To my astonishment, and that of the other fellows and the caddies, Bill took out an eight-iron. We didn't think he'd be conservative.
When I looked at him inquiringly he explained. "I'm going to play this to the left of the line to the hole. I've got the safe line in my mind and I'm not going to look at the pin."
He took his stance and waggled his club a few times, then stepped away from the ball.
"What's wrong?" I asked.
He replied, "I don't know. I just don't feel right."
He was using his head this time. I have been criticized for not stepping right up to the shot and taking a bang at it. I've heard Middlecoff and Hogan censured by gallery experts who shoot 90 when they're lucky, because Middlecoff and Hogan take time with shots. But the valuable truth is that you save time in golf by taking enough time to feel right before you begin to swing.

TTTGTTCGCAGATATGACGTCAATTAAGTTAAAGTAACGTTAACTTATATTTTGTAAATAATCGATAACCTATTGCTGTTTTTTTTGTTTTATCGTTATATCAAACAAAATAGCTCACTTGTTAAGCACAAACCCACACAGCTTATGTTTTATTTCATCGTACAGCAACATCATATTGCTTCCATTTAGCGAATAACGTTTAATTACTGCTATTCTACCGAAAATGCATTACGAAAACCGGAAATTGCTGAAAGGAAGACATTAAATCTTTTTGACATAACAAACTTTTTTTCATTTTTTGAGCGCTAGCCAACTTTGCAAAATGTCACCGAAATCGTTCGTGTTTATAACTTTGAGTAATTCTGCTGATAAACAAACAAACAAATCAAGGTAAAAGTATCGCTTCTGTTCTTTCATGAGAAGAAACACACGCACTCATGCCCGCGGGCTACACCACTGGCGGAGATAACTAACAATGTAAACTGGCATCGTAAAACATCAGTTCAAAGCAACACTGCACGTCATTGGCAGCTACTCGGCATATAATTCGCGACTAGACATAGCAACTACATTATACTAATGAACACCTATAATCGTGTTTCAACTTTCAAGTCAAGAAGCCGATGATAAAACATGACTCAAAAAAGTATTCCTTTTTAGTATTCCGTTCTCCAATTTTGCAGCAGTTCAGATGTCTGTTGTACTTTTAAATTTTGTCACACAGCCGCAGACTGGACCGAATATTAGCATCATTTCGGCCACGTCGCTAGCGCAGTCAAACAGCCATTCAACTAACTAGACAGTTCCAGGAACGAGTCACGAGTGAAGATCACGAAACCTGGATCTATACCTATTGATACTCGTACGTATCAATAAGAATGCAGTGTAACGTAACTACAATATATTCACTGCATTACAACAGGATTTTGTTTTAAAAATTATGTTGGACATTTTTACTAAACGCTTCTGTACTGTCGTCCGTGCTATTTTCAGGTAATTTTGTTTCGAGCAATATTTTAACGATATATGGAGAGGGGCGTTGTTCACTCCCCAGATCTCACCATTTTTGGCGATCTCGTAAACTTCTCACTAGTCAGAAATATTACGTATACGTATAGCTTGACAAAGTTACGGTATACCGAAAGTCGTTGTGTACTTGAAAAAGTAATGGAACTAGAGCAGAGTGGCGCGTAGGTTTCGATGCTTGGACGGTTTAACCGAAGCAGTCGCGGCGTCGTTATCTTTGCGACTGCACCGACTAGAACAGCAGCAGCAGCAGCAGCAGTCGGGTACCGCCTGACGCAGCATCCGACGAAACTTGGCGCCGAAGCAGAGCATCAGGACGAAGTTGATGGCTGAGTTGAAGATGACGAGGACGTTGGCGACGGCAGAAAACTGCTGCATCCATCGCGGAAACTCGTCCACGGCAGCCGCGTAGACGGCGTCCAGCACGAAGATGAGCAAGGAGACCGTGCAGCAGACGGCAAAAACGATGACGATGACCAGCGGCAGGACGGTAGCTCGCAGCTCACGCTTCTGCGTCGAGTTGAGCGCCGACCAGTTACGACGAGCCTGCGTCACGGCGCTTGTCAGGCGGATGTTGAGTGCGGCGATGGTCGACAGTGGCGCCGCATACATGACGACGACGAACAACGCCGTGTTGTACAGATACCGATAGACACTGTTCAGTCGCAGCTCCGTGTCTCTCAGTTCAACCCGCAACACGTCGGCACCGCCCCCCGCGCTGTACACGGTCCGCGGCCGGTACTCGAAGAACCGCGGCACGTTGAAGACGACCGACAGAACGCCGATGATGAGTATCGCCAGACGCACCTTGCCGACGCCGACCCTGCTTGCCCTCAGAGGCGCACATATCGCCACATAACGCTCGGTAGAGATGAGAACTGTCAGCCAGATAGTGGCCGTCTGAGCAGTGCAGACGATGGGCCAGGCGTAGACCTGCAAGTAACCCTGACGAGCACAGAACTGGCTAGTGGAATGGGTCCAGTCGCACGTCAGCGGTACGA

Bill finally got himself settled and appeared to be in stable balance and free enough to be able to swing smoothly.
Again he'd had the ball at the right spot in relation to his feet and again he stayed down to the ball and swung rather lazily until his hands punched into the shot.
The ball, as it does on shots when a golfer thinks about nothing except hitting with precision, authority and no haste, was better than Bill knew how to make.
It soared onto the green, took a couple of hops and coasted to a halt about 30 feet to the left of the hole.